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Can't Buy Me Love: The Beatles, Britain, and America Paperback – November 4, 2008
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Top Customer Reviews
Gould, a musician, started this project 20 years ago. He looked at the Beatles from back at the very beginning-their roots. How did they become songwriters? How did Lennon and McCartney become such a wonderful songwriting team? Who were there major influences?
He doesn't rely on the memories of those who were there 50 years ago. Instead, he looks to the original sources, the music writers and fans of that time, in the words they wrote then.
He follows the Beatles course during their short but prolific time together. He looks at many of the songs and the stories behind them-the ideas that were formed in the studio and elsewhere, influences like India, drugs, women, philosophy, etc. Little tricks and accidents changed so many songs from what they might have been to something even better.
Throughout he plugs readers into what was happening in the world as the Beatles were making their indelible mark upon it.
'T is a thing of beauty. These things needed to be said.
Gould not only recites the familiar details, but explains their significance. For instance, Woolton is a suburb of Liverpool where Lennon was raised, but Gould places the locale in its suburban context vs. the supposedly working-class upbringing the maturing John was afforded. Instead of saying he dressed like a Teddy Boy, he goes on the place that movement within its psuedo-Edwardian origins in a war-straitened tailoring innovation that failed to catch on among the dandies so much as the sartorial rebels after the Second War. Such detail for many may be more than the reader may have bargained for, and as with the excursus upon Max Weber's theories, has surprised critics expecting another dutiful slog through accounts of Lennon wearing a toilet seat around his neck in Hamburg. Gould, to his credit, avoids the tiresome repetition.
When he discusses the Maharishi and his Transcendental Meditation, he opines how the guru proved a clever salesman who did not exactly tell the Beatles that the noun was much easier to attain than the adjective, so to speak! He handles the Eastman-Klein-NEMS negotiations in the same numbing detail that Spitz had, but adds to the discussion of these necessary facts an understanding of the reasons Lennon and McCartney may have desired such legal and managerial changes, why they picked who they did, and what blunders were made by all sides.Read more ›
It's when he becomes a music reviewer that he delves into troubled waters. A few of his insights are interesting, but so many others are way, way over the top analysis-wise, and when he turns negative, whoa!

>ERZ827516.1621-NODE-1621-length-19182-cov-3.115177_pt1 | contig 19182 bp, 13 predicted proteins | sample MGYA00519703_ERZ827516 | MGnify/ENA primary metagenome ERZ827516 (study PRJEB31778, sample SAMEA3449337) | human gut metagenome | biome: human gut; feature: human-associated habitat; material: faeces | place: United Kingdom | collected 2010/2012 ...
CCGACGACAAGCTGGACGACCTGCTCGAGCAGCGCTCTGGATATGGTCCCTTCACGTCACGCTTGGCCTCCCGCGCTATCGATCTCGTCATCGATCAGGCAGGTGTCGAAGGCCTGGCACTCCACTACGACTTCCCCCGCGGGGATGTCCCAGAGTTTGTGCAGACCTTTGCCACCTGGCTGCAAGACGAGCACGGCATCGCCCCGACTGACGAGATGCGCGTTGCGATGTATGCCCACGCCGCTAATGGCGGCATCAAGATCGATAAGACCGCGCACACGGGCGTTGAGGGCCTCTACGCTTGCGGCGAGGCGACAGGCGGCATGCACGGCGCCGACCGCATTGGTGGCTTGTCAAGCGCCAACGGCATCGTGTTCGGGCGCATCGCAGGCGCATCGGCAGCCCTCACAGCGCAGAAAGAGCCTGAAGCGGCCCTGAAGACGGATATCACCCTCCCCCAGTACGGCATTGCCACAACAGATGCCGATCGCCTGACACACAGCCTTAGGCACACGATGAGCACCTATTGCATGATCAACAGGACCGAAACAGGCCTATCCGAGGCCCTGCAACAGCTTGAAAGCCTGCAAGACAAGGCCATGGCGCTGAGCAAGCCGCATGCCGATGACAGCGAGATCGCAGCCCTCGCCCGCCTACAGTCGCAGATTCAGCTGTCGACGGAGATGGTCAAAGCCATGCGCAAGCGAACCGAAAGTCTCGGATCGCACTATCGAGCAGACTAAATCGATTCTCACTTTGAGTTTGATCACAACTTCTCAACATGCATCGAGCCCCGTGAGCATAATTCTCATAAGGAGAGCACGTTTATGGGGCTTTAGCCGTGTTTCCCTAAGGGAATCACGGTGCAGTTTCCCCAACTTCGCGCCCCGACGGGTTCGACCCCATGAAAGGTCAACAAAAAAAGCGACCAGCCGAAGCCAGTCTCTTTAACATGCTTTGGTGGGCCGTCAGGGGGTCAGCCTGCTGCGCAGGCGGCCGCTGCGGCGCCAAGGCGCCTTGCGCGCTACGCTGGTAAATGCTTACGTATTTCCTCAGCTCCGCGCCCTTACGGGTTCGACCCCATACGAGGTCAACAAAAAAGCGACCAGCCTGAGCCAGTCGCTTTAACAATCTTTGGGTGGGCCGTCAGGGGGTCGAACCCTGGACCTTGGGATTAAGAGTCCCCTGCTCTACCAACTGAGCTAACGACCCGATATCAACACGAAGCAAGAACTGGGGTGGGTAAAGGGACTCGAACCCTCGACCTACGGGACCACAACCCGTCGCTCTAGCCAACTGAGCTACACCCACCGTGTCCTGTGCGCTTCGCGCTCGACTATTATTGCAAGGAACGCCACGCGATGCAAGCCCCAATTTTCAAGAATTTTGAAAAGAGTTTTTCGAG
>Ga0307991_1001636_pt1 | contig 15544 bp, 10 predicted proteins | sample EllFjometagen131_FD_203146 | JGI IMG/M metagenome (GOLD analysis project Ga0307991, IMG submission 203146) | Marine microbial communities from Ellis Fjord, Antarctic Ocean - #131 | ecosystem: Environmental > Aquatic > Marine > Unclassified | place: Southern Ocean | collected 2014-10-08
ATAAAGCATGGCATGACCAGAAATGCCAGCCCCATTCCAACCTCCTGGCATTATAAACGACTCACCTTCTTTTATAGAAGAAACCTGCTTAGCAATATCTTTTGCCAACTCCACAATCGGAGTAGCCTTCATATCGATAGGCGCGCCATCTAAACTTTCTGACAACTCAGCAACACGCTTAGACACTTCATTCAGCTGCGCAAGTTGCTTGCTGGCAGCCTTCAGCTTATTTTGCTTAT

Music is something so personal for a lot of people. It's expected that one appreciate other's opinions. Still, no matter how open-minded one tries to be, it can be a bit psychologically unnerving to read such an obviously intelligent and learned individual put down one's favorite songs as either "a muddled-leaden mess" or "awkward-sounding rewrite... with... dreadful lyrics" or "an outright gaffe". It's as if someone is putting down the clothes you're wearing or the type of friends you keep.
- Gives personal history without going into minutiae
- Discusses the Beatles' influences on a 'real-time' basis to their recordings (rather than just list them at the beginning, ignoring subsequent ones that emerge)
- Treats the Beatles as a singular entity for a large majority of their history; the closer you get to the end, the more individual each member becomes, so the biography starts to fray as the band did
- Goes into detail as to what made certain songs work (or not work)
- Keeps the music industry itself in the foreground, so you see the circular impacts as they occur
- With one small qualifier, easy to read (see flaws listed below)
There are two flaws in this book, though, that prevent me from giving it 5 stars:
The first flaw is that a lot of the songs are described in a manner that requires one to know music theory to appreciate (e.g. Yesterday is seven bars instead of the traditional eight, or the discussion of chord changes within a song). Fortunately, it's not overly cumbersome, and honestly does not constitute a large portion of the book, so you could probably get away with just nodding your head and pretending you understand what he's talking about, even if you don't.
The second flaw is one of interpretation; in the book he gives his interpretations as if they are what was intended by the Beatles. At the end of Day in the Life, there is a second orchestral bit followed by The Chord. The author equates it with For The Benefit of Mr.Read more ›
Most Recent Customer Reviews
Super interesting read about some of the background and inner workings of the Beatles. Great shipping time and condition.Published 5 months ago by Chelsey
great and very informative book. my favorite beatles book hands down.Published 6 months ago by Erik Maynard
Although this book has many interesting passages, probably 100 pages could be deleted and not take away from the good parts of the book. Read morePublished 7 months ago by LucyintheSky
The print in the book is so light that it is very hard to read. I had to return the book! Too bad!Published 11 months ago by J. Silver
Not enough about the Beatles personal lives. Too much detail about their music. Not difficult to do research about their songs without talking to each of the Beatles about their... Read morePublished 13 months ago by Eric
It borrows everyone else's research and compiles it into a compendium, but sadly slowly looses focus of the purported subject of the book. Read morePublished on March 3, 2014 by Peter Anagnostos